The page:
Augmented Reality

About Augmented Reality:

Augmented reality is a technology-based platform in which technology is used overtop of some real-world element. It is important to distinguish augmented reality from virtual reality, as they are not the same. Augmented reality provides the user with an artificial experience that uses some aspect of the real world, while virtual reality lacks the inclusion of any real-world aspects.
While developers experimented with augmented reality in the 20th century, it was first used commercially in 2008 when car company, Mini, used augmented reality to provide potential buyers an opportunity to experience the car without actually going to a dealership. In 2011 National Geographic used augmented reality to provide a lifelike exhibit of extinct animals in today's environment. In 2012 Google introduced Google Glass and gave the world their first practical look at wearable technology capable of utilizing augmented reality. Recently, Pokemon Go was a popular application using augmented reality. This application used elements of life logging to track a user's location and distance moved. As the user moved, they were able to catch different Pokemon characters. Augmented reality is successful as a technology in bridging the gap between the real world and the world of technology and artificial graphics. The comfort of experiencing the real world as part of the technological allows this software to have a wider consumer base. One of the current roadblocks of augmented reality is that there are no specific devices for using it as there are goggles for virtual reality. However, it is available in various forms on tablets, laptops, and smartphones, meaning it is widely accessible.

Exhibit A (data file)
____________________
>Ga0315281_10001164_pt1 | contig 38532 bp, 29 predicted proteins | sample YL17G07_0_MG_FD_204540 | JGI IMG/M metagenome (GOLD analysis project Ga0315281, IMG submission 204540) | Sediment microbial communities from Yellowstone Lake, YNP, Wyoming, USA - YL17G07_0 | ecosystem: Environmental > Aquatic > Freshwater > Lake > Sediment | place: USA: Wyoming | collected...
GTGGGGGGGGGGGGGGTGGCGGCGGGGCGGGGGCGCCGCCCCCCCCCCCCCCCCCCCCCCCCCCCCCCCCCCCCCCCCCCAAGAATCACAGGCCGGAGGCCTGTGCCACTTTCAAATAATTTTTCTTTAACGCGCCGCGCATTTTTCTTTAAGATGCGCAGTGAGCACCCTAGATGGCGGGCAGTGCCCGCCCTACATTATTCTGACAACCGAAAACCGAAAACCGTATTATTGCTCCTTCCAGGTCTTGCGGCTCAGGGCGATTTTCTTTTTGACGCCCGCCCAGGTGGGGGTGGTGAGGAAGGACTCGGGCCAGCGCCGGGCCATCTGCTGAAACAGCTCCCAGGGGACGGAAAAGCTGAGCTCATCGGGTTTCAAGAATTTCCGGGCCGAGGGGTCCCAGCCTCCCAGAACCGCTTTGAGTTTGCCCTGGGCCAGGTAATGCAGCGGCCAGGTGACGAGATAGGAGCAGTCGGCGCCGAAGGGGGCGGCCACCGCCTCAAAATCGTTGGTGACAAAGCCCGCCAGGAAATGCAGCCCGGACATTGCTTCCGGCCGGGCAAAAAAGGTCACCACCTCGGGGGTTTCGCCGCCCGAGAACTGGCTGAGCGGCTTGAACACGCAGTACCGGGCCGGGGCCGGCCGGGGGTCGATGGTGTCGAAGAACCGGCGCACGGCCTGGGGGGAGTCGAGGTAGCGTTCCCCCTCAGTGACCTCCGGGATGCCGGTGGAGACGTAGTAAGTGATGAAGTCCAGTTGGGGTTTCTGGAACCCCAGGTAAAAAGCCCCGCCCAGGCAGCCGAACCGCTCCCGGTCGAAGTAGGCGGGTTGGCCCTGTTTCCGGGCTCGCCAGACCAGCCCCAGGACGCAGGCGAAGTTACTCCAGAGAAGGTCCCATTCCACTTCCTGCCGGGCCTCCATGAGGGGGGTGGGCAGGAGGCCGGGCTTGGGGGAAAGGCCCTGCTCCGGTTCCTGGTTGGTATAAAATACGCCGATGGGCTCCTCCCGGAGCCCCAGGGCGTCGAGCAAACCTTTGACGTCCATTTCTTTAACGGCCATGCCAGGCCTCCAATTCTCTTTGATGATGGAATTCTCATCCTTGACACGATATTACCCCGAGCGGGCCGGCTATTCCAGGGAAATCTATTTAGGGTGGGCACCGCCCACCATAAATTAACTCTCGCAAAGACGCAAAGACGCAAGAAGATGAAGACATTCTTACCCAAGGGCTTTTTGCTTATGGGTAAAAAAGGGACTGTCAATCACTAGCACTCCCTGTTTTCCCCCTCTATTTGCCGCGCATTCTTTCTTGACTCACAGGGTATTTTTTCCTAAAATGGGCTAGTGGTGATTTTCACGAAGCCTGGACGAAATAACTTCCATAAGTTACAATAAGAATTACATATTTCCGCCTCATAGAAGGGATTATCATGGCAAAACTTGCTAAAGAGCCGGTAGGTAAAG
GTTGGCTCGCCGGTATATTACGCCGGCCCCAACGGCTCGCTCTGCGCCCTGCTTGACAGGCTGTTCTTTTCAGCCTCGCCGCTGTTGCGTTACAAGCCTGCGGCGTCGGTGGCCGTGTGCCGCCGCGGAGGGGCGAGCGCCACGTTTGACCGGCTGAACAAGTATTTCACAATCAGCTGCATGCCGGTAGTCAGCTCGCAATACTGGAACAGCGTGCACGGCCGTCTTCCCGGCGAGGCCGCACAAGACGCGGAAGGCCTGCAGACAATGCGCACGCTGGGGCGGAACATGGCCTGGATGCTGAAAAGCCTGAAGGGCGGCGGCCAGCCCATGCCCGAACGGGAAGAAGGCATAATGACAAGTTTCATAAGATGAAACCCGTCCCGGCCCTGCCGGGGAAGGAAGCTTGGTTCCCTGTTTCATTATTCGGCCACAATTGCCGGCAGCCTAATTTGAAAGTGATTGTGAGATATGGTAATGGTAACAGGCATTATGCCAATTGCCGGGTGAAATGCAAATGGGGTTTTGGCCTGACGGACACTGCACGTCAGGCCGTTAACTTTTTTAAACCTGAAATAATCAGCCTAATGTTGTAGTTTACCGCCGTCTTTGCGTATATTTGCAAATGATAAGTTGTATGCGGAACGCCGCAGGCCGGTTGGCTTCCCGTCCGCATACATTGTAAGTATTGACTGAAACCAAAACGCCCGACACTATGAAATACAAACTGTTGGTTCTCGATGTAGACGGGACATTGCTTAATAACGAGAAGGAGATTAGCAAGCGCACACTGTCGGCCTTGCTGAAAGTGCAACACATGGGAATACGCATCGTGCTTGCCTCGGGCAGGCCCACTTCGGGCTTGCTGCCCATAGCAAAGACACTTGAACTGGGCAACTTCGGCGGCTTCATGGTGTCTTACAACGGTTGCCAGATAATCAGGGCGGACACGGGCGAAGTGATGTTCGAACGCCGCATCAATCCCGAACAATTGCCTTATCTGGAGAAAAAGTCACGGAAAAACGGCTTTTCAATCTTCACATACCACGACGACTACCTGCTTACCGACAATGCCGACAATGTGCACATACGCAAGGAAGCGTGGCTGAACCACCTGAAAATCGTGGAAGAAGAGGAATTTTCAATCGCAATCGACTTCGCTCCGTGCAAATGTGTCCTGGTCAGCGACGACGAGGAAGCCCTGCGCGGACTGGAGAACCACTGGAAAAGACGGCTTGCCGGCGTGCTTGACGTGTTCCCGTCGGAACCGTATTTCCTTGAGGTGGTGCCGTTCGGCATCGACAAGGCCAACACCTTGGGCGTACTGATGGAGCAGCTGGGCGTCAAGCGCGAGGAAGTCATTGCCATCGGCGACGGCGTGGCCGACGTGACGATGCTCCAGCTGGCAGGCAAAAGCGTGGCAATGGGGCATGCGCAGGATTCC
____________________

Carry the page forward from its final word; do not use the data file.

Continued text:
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Case Study: PTSD and AR

by Luana

Background:

AR for Veterans is a case in which AR is used to help soldiers from the Vietnam war overcome PTSD. This specific case analyzes how AR tools, such as AR googles and sound devices, can sooth Vietnam veterans. In this case they show how the PTSD symptoms and psychosis did decrease quite bit amongst the studied. And for the skeptical minds who are wondering how could AR help in any way with PTSD, well, it is by introducing something soothing during a trigger. For example the sound of fireworks is similar to gunshots. In this specific instance they will show or make a sound that reminds the person of something safe and calm, for some a song and others the view of a farm. Views of real life places such as familiar farms also incorporates the element of mirror worlds. The technology involved varies due to the complexity of the case. Something that could have been improved was a wider variety of participant, which in this case was difficult since in the late 90s already many veterans were from an older generation. Additionally, some veterans lost some of their senses, making it difficult to use consistent methods (like googles or sound devices) throughout.

Strengths:

This program offers a new and innovative way to help those suffering from mental illnesses. It also integrates AR technology into the medical field.

Weaknesses:

One weakness is that the procedure is not consistent throughout. Additionally, this method of therapy is focused on one specific age group and could face reluctance from an older demographic that is not as willing to engage in unfamiliar technology. This program could have the adverse effect of over time having the veterans associate the positive stimuli with the negative one.

Future: